“Can I Still Bone My Boo If I Don’t Live With Them?” And More Social Distancing Qs Answered

social distancing

I started working from home last week. I’m not going to bullshit you and say it’s been a dream, because it certainly hasn’t been. I hate it with every cell in my body, but I know it’s the right thing to do. Staying home – social distancing – is the least I can do to slow the spread of COVID-19. But like anyone else, I have questions. I know the gist of social distancing, but I’ve (of course) overthought the process to the extremes, to the worst case scenario of never ever stepping foot outside again. So to put everything in one place, here’s what you need to know about social distancing and some helpful do’s and don’ts.

Social distancing is pretty much the technical term for avoiding close contact with others, which is important because as the Department of Health has said many times now, COVID-19 is most likely to spread from person-to-person. The more space between you and others, the harder it is for coronavirus to spread. The advised space you should set between you and another person is at least 1.5 metres. You should also be washing your hands for at least 20 seconds with soap and water.

Last night, Prime Minister Scott Morrison announced a number of widespread restrictions on social gatherings to come into full effect from midday on Monday. This included the closure of cinemas, entertainment venues, casinos, and night clubs. It also covers religious gatherings, places of worship or funerals. All of this applies to outdoor spaces associated with these venues and gatherings as well.

Can I still go to the pub?

Unfortunately, no. From midday local time on March 23, all pubs, registered and licensed clubs (excluding bottle shops attached to these venues), and hotels (except for accommodation) will close.

What about the gym?

Nope. Gyms and indoor sporting venues will also close as well.

Can I still get meals delivered from my local restaurant? 

Absolutely. Restaurants and cafes will still be doing takeaway and/or home delivery. You just can’t dine in.

ICYMI: UberEats now has a no-contact delivery feature available called “leave at door”. You’ll need to update your app if you haven’t already.

Can I have my mates around for dinner?

It’s inadvisable. Just this morning, Victorian premier Daniel Andrews shared details of how one dinner party resulted in the entire group becoming infected.

“It’s not essential. It’s not needed. All it will do is spread the virus,” he said.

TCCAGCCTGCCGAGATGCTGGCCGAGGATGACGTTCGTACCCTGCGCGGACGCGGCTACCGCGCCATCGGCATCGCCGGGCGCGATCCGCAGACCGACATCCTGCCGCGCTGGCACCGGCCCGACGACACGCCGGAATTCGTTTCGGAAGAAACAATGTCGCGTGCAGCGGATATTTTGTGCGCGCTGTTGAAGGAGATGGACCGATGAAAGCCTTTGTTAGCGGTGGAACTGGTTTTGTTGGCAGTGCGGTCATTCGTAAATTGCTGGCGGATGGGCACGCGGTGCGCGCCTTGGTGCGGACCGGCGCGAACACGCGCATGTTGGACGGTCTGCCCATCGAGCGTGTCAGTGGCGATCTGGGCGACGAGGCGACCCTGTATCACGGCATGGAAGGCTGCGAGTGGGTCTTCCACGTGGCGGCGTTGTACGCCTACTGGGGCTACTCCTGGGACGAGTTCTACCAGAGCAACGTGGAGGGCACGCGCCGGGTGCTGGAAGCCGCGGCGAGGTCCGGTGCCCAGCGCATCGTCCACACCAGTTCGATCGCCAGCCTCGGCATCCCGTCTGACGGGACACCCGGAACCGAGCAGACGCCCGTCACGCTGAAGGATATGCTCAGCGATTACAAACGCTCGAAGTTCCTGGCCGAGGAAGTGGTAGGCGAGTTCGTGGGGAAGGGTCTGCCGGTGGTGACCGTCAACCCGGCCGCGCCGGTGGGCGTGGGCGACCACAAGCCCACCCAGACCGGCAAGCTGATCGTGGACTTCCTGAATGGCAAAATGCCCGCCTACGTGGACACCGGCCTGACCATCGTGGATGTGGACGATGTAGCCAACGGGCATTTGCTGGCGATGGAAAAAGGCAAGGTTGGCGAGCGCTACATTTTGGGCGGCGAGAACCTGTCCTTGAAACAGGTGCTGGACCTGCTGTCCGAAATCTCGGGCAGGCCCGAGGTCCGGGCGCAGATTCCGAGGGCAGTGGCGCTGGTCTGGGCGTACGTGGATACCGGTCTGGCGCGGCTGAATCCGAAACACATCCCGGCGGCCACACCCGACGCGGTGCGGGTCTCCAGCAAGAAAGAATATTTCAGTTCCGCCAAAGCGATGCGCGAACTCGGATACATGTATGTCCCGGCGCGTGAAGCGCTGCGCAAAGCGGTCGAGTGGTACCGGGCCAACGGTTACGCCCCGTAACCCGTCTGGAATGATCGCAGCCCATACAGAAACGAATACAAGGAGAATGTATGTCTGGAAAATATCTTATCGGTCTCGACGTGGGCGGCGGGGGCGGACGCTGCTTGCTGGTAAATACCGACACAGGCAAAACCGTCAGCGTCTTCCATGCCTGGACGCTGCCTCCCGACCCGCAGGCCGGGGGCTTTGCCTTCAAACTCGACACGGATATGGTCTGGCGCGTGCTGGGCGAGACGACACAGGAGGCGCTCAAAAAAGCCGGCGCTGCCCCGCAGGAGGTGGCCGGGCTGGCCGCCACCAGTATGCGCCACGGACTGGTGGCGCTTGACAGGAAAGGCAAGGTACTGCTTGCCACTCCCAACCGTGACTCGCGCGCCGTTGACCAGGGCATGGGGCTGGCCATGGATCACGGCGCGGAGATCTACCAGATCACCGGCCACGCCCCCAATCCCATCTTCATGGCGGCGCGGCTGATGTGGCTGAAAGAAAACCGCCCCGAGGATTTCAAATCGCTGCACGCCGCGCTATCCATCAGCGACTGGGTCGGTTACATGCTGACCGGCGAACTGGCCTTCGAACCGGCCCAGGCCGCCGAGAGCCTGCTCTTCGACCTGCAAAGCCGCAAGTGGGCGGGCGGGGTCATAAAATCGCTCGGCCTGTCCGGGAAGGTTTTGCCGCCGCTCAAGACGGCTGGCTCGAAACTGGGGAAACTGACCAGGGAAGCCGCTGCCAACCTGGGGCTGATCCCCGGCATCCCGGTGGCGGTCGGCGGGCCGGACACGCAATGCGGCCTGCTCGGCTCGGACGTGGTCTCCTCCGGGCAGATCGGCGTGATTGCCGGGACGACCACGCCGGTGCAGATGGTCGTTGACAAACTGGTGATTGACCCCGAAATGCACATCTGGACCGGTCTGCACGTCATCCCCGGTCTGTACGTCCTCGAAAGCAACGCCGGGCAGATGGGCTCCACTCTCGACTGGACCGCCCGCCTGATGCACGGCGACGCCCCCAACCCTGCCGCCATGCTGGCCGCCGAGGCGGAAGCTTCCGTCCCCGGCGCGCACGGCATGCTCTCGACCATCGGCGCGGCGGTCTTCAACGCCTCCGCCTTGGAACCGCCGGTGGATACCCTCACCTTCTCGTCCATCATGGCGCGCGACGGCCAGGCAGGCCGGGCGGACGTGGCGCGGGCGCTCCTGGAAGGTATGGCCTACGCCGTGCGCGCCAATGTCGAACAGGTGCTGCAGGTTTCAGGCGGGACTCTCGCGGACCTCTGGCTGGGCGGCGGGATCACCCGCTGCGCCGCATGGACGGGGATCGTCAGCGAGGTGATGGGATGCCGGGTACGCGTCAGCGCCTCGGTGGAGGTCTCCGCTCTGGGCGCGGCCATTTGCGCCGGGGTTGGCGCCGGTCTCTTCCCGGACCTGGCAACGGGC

“We had a case last week where a group of people a dozen or so, went to a dinner party,” he shared. “As best as we can tell the dinner party started with one person who had the coronavirus. By the end of the dinner party almost everybody at the dinner party had the coronavirus.

“This spreads rapidly. If people simply behave as normal, if they don’t take this seriously, if they act selfishly, then people will die. I can’t be any clearer than that.”

Should I be using cash when I’m grabbing groceries?

There hasn’t been a strict ban on using cash, but since we know the virus can spread through objects, it would be safer to use your tap feature.

Working from home isn’t an option for me, what do I do?

In short, limit your exposure to people who could potentially be carrying the virus. This means no hand-shaking or exchanging physical greetings. Stay at least 1.5 metres away from others, wash your hands for the correct amount of time, and use hand sanitiser. If you’re taking public transport to work, try and travel at quieter times.

What if I need to catch an Uber/Didi/Ola?

You still can, but sit in the backseat so that you’re separated from the driver by a reasonable difference.

What’s the go on the ‘1 person per 4 square metre rule’? 

Morrison, aided by chief medical officer Brendan Murphy, announced on Friday that all non-essential gatherings of less than 100 people in an enclosed space need to use the 1 person per 4 square metre rule.

“If you’ve got a premises, if you’ve got a meeting room or something like that, that’s 100 square metres, then you can have 25 people in that room,” he explained.

Can I still go for a swim in the ocean? 

You can, unless the beach has been closed. Remember, the ban on outdoor gatherings of over 500 people is in full effect. Unfortunately, a huge chunk of people chose not to listen to this rule so now Bondi, Bronte, Clovelly, Coogee, Maroubra, and Tamarama beaches have all been closed to the public.

Can I go for a swim in a pool?

According to the Victorian Department of Health and Human Services (HHS) and SPASA Australia (Swimming Pool and Spa Association), you can.